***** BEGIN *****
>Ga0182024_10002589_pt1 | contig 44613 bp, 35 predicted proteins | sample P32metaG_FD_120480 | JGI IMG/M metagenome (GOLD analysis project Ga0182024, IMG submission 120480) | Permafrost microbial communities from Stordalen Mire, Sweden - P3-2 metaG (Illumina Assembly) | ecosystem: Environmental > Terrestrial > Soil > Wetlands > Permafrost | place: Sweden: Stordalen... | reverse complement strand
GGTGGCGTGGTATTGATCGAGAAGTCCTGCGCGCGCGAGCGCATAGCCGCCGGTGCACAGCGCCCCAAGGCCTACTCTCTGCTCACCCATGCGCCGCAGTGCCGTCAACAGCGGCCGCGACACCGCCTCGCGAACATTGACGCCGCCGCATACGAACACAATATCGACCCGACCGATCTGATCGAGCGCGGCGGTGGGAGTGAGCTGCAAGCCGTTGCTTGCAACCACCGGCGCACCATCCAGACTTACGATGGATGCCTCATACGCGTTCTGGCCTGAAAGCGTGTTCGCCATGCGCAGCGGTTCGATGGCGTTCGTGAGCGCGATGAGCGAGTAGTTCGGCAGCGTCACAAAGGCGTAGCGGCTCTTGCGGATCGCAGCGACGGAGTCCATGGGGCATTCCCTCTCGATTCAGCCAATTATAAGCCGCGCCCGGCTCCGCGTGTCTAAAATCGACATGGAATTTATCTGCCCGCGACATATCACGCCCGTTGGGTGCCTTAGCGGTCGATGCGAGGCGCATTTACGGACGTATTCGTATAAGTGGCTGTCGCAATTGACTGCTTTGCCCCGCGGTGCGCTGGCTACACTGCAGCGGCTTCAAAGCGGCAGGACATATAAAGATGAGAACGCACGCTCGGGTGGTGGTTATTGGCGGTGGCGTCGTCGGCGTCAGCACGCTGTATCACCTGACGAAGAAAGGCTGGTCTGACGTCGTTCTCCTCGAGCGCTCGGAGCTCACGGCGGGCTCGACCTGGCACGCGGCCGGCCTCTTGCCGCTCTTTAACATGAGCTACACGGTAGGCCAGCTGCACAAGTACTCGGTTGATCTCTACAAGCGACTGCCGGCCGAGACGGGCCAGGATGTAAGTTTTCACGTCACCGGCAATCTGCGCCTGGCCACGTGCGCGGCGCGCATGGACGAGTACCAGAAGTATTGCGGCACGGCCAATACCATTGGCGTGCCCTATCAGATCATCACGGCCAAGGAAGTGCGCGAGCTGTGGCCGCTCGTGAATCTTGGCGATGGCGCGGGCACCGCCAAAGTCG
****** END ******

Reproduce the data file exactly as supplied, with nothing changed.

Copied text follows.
>Ga0182024_10002589_pt1 | contig 44613 bp, 35 predicted proteins | sample P32metaG_FD_120480 | JGI IMG/M metagenome (GOLD analysis project Ga0182024, IMG submission 120480) | Permafrost microbial communities from Stordalen Mire, Sweden - P3-2 metaG (Illumina Assembly) | ecosystem: Environmental > Terrestrial > Soil > Wetlands > Permafrost | place: Sweden: Stordalen... | reverse complement strand
GGTGGCGTGGTATTGATCGAGAAGTCCTGCGCGCGCGAGCGCATAGCCGCCGGTGCACAGCGCCCCAAGGCCTACTCTCTGCTCACCCATGCGCCGCAGTGCCGTCAACAGCGGCCGCGACACCGCCTCGCGAACATTGACGCCGCCGCATACGAACACAATATCGACCCGACCGATCTGATCGAGCGCGGCGGTGGGAGTGAGCTGCAAGCCGTTGCTTGCAACCACCGGCGCACCATCCAGACTTACGATGGATGCCTCATACGCGTTCTGGCCTGAAAGCGTGTTCGCCATGCGCAGCGGTTCGATGGCGTTCGTGAGCGCGATGAGCGAGTAGTTCGGCAGCGTCACAAAGGCGTAGCGGCTCTTGCGGATCGCAGCGACGGAGTCCATGGGGCATTCCCTCTCGATTCAGCCAATTATAAGCCGCGCCCGGCTCCGCGTGTCTAAAATCGACATGGAATTTATCTGCCCGCGACATATCACGCCCGTTGGGTGCCTTAGCGGTCGATGCGAGGCGCATTTACGGACGTATTCGTATAAGTGGCTGTCGCAATTGACTGCTTTGCCCCGCGGTGCGCTGGCTACACTGCAGCGGCTTCAAAGCGGCAGGACATATAAAGATGAGAACGCACGCTCGGGTGGTGGTTATTGGCGGTGGCGTCGTCGGCGTCAGCACGCTGTATCACCTGACGAAGAAAGGCTGGTCTGACGTCGTTCTCCTCGAGCGCTCGGAGCTCACGGCGGGCTCGACCTGGCACGCGGCCGGCCTCTTGCCGCTCTTTAACATGAGCTACACGGTAGGCCAGCTGCACAAGTACTCGGTTGATCTCTACAAGCGACTGCCGGCCGAGACGGGCCAGGATGTAAGTTTTCACGTCACCGGCAATCTGCGCCTGGCCACGTGCGCGGCGCGCATGGACGAGTACCAGAAGTATTGCGGCACGGCCAATACCATTGGCGTGCCCTATCAGATCATCACGGCCAAGGAAGTGCGCGAGCTGTGGCCGCTCGTGAATCTTGGCGATGGCGCGGGCACCGCCAAAGTCG